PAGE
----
[Coulter] was a familiar figure in Southwest Conference press boxes, frequently turning to his typewriter to write a story when his artwork was finished.
“I really enjoyed that,” he said. “If I had been older, I probably would still be doing it. But I didn’t have football out of my system. When the Giants came to Dallas in the summer of ’51 to play an exhibition game with the Detroit Lions, I decided I wanted to play again. I suited up and played most of the game in the Cotton Bowl.”
If there was any rust on him, it wasn’t visible. He made the Pro Bowl the next two years and, under different circumstances, might have been a candidate for Canton. There weren’t many positions – on either side of the ball – Tex couldn’t play. He even caught eight passes for the ’47 Giants as an occasional end. (I, personally, would have loved to see him as a Nagurski-esque fullback.)
“I played end, tackle and center on offense and end, tackle and linebacker on defense,” he once said. “They used me as insurance for guys getting hurt. It was easier to shift me around than to get other people for various positions.”
There was only one problem: By then the All-America Conference — or part of it, at least — had merged with the NFL, and the absence of competition had caused salaries to drop. So, like a number of other well-known players in those days, Tex negotiated a better deal with a Canadian team, in his case the Montreal Alouettes. (Not only did he never set foot in the NFL again, he made the country his home for the next two decades. When he died in 2007, his two sons, Jeff and David, still lived in British Columbia.)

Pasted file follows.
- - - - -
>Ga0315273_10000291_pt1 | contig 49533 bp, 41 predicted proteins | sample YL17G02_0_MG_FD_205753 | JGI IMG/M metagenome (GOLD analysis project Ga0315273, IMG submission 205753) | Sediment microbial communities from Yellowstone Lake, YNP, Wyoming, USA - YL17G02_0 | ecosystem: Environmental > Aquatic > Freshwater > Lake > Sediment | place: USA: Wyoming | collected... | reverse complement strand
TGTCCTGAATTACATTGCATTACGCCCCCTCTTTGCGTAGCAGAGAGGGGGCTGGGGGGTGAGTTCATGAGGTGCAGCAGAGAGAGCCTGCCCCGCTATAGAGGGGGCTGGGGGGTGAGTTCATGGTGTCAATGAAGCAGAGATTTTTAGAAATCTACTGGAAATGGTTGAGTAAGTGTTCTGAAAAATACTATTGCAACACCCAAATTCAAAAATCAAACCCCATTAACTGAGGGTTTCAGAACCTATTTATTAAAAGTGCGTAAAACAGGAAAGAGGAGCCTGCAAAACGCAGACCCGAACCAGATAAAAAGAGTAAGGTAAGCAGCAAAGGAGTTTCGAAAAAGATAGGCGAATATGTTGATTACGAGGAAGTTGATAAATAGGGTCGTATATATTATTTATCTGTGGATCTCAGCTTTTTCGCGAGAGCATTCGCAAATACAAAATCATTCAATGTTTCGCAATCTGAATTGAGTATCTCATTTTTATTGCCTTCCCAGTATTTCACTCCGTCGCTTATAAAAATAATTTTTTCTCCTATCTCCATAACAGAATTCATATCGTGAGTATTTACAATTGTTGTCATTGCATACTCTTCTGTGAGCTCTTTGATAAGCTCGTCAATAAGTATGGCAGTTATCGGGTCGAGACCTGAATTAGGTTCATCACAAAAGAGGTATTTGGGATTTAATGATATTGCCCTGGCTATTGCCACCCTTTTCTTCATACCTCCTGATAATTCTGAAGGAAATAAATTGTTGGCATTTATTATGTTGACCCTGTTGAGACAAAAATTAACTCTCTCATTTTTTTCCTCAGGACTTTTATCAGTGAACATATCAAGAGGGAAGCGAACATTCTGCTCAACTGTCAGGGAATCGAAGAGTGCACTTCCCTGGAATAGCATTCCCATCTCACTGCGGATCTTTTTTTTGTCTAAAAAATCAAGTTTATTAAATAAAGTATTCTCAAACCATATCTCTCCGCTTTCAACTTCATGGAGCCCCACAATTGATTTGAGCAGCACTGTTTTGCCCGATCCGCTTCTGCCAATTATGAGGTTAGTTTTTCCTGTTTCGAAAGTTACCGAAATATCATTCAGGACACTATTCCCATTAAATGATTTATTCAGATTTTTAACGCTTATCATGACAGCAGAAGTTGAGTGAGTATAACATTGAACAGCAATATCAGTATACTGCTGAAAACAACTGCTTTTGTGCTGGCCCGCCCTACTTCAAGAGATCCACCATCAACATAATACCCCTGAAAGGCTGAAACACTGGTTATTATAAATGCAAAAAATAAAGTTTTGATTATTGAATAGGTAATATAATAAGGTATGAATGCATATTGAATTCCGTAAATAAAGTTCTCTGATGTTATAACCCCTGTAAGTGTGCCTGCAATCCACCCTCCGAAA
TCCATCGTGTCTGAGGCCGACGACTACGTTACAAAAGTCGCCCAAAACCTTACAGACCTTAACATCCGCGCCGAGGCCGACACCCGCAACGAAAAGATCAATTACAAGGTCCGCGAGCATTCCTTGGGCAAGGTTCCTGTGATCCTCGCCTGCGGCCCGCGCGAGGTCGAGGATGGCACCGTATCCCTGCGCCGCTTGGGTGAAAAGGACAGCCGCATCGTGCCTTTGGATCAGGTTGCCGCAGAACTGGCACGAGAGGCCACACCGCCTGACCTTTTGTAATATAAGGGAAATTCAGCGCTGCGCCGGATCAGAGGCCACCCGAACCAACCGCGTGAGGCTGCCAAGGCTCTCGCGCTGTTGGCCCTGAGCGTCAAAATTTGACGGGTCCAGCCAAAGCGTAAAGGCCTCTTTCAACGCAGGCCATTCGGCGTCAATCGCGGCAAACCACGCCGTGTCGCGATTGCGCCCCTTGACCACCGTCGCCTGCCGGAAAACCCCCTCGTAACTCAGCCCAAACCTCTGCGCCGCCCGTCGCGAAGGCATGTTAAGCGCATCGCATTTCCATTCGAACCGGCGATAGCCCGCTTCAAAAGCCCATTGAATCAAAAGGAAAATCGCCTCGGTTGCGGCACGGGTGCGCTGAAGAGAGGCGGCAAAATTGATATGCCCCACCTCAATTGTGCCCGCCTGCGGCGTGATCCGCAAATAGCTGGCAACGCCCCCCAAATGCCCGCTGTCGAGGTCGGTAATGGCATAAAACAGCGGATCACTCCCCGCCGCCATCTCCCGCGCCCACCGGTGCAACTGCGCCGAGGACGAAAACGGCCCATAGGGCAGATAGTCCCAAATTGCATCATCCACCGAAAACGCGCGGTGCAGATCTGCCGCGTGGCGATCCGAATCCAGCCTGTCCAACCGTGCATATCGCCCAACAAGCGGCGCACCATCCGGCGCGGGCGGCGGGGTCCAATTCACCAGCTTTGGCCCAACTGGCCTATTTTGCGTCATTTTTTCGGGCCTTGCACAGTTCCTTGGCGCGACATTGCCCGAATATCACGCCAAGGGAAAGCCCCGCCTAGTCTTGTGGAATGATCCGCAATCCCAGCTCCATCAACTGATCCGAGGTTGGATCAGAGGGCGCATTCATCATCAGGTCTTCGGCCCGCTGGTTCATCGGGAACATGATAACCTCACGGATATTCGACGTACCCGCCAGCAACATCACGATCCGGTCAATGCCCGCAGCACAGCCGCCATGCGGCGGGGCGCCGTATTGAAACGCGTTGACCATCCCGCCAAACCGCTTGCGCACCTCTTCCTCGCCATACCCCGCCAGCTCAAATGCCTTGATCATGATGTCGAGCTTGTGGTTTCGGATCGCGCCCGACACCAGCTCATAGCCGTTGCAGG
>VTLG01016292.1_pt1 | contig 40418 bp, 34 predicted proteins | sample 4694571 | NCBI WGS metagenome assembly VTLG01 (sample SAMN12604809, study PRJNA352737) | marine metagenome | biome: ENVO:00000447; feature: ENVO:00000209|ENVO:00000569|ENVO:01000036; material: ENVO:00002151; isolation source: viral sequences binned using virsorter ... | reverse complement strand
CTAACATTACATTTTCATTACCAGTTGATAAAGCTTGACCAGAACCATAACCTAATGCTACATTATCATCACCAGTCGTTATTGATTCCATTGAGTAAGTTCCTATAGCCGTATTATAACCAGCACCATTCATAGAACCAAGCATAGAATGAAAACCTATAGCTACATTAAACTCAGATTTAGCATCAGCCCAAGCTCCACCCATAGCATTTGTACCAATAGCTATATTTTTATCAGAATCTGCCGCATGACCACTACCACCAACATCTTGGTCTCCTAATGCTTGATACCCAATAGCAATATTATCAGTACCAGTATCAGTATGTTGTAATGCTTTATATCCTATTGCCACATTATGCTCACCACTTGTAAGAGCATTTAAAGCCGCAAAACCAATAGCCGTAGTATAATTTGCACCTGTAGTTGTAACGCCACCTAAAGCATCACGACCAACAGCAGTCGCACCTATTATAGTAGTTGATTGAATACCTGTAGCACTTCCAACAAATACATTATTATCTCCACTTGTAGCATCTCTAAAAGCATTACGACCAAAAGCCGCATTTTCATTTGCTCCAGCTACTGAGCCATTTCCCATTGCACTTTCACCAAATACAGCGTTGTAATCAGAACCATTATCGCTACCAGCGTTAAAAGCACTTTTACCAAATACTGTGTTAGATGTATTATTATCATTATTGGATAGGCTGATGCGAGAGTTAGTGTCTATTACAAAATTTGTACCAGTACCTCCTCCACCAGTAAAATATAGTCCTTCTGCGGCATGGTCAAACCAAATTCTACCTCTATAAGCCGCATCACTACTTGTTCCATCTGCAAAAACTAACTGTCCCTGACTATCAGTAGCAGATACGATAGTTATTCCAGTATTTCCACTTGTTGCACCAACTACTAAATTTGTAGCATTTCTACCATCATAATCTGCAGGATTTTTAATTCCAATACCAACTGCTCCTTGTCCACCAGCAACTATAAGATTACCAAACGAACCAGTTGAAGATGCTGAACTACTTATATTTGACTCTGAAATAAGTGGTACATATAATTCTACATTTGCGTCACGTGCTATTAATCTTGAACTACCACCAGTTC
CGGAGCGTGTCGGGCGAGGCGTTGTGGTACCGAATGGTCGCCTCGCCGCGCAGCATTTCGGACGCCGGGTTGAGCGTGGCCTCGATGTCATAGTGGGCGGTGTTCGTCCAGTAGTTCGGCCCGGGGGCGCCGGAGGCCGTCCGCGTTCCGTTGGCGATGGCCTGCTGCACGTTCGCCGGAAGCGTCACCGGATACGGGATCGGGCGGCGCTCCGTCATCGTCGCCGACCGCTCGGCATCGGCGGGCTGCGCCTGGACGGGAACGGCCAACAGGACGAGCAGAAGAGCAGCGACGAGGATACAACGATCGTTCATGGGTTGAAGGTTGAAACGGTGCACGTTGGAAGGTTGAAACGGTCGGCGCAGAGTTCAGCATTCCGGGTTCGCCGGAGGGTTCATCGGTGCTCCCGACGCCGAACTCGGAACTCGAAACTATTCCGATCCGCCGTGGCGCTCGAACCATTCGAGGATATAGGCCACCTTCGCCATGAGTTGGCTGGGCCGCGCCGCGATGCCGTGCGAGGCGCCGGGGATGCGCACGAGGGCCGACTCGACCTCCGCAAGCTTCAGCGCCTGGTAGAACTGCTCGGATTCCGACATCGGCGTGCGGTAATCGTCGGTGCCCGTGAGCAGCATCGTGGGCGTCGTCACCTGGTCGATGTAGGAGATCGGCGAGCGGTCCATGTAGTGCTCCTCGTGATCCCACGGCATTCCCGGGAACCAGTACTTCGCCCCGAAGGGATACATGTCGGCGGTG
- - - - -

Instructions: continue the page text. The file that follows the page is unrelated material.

It was in Canada that Coulter really arrived as an artist. In addition to his hockey portraits and other puck-related stuff, he got a job with the Montreal Star that was much like the one he had with Dallas Times Herald. His work, meanwhile, graced magazine covers, calendars, you name it. Canadiens blogger Dennis Kane calls him “the Norman Rockwell of hockey artists.”
One last (funny) story: In 1966, 33 University of Montreal students broke into the visitors’ dressing room at the Forum and stole 44 Red Wings sweaters. They also made off with three of Coulter’s hockey paintings that were hanging in the lobby. (Which raises the question: Which were worth more on the black market, the 44 sweaters or the three paintings?)
It was all “part of the hijinks associated with the U of M’s annual winter carnival,” the Montreal Gazette reported. “. . . The students — including three females — . . . were arrested [the next night] when they appeared in the Forum following a Detroit-Canadiens game. A number of them jumped on the ice wearing the stolen Detroit sweaters, and this led to the 33 arrests.”
The newspaper didn’t mention the fate of Coulter’s artwork. Let’s hope it was returned intact. After all, we’re talking about “the Norman Rockwell of hockey artists” here — and one fabulous, if forgotten, NFL player.
Sources: pro-football-reference, Google newspapers.